SR: 8th February 2008 – League of Six, R-Eco

This week, we played League of Six, designed by Vladimir Suchy and published by Czech Games Edition. The game is about tax collecting in a 15th century European kingdom. Players aim to impress the king by being the most successful tax collector over six years (rounds).

Each round is played over a number of phases. Players take turns choosing towns at which to collect taxes. If an opponent wishes to choose the same town as you, a bidding process takes place, with the high bidder remaining in place and paying his bid to the loser, who has then to move to a different town. This bidding and moving process continues until each player stands in a separate town. After rearranging the player order based on the bidding results, players then take turns taxing the cities in which they stand. This can generate a variety of goods (to place in the royal or civic leaders’ stores), guards (for bidding) or horses (to determine the player order for the last part of the round). Once everyone has levied taxes, the player with the most horses chooses one of eight rows in the royal or civic stores and starts to fill that row; each row depicts 2-5 goods in some combination of colors. Each good placed generates VPs and other players are obliged to fill the row if you can’t complete it. If filled, the row gives the person choosing the row a bonus of VPs or civic leader votes. The row-filling process continues until all players have stored their goods. After six rounds, civic leader votes are tallied and generate bonus VPs and whoever then has the most VPs is declared the winner.

In our game, Mark G and Steve concentrated on getting VPs from the royal stores whereas the other three competed over the civic leaders. It turned out pretty close but with the civic leader points being split between three, this reduced the effectiveness of this. Mark G made a good choice of store pretty near the end to deny Steve some extra VPs and this proved decisive and gave Mark his first win of 2008.

We all thought League of Six was quite a clever game and the competition for towns was interesting. Horses appeared quite important to ensure you were able to place in the stores early and secure a decent row completion bonus. All in all, another good game from the Czechs.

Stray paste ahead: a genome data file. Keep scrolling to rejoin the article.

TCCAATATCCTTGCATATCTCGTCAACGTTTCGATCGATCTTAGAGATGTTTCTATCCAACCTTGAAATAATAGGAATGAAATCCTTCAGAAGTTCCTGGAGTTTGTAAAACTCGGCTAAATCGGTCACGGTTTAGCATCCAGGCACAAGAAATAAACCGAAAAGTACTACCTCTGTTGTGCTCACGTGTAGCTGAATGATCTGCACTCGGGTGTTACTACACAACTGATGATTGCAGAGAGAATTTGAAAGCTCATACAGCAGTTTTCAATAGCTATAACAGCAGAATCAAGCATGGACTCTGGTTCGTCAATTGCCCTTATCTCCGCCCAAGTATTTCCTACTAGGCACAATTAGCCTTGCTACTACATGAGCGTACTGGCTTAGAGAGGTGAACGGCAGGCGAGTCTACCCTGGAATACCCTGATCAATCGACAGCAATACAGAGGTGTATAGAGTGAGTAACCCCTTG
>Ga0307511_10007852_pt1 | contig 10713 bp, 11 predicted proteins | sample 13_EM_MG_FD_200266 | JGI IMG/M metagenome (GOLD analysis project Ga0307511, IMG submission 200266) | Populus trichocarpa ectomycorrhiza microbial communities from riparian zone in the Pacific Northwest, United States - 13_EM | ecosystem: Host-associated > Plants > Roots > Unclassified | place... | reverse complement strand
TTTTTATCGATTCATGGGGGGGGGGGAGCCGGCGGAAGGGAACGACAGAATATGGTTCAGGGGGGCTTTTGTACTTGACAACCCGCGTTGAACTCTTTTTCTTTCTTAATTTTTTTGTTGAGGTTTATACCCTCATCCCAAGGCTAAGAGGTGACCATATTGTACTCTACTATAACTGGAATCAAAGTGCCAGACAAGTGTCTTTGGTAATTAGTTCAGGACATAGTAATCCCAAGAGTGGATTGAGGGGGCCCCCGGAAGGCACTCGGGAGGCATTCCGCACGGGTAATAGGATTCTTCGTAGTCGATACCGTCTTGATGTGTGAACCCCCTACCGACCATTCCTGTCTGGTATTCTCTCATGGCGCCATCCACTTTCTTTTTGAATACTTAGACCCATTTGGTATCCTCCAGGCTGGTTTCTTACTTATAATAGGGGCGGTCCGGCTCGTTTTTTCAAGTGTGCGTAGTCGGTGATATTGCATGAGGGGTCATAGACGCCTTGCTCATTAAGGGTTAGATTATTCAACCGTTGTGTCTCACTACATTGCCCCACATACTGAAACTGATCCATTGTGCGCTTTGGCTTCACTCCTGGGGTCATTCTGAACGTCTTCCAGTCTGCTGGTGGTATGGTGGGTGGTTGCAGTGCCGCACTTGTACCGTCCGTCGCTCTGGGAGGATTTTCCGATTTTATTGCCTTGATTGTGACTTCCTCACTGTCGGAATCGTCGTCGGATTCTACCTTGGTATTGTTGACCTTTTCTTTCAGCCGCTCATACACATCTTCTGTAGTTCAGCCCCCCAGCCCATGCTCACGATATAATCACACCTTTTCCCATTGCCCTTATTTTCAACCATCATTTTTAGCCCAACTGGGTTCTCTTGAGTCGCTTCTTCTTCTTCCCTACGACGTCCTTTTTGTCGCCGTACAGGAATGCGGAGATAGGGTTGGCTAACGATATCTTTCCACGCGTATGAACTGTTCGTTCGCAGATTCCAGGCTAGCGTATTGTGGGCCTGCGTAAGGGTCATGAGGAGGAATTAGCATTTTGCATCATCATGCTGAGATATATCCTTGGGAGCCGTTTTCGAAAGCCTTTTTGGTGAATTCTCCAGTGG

We finished of with R-Eco, a quick card game by Susumu Kawasaki and published by Z-Man Games. The game is about the virtues of recycling and the evils of dumping waste.

The cards represent four types of waste and each type has a disposal facility. On their turn, players get to add cards of one type to the corresponding disposal facility and if the total equals or exceeds four, these get removed and the player gets a reward. However, each facility also has a dump site and the player also has to take all the cards from the dump site into their hand. However, a player can only have a maximum of five cards in hand and any excess has to be illegally dumped (for negative points). More cards then get added to the dump site for future turns. Once all eight rewards from one of the dump sites has been claimed, the game ends and the rewards are counted, but they must have at least two reward counters of a particular waste type for them to count. Illegal dumping penalties are deducted and a bonus is given for someone who does not illegally dump at all. Most points wins.

This was a nice light filler, although some felt the choices to be obvious and turns were driven purely by what cards turned up in the dump sites. To me, there was some angst in getting your timing right and although the decisions were not too brain taxing, weighing up whether or not to illegally dump to get the cards you really needed was an interesting dilemma. Mark G made it two wins for the night by getting several reward tokens without the need to illegally dump. Although I did manage to get more rewards, the three cards I dumped tipped the balance in Mark’s favour.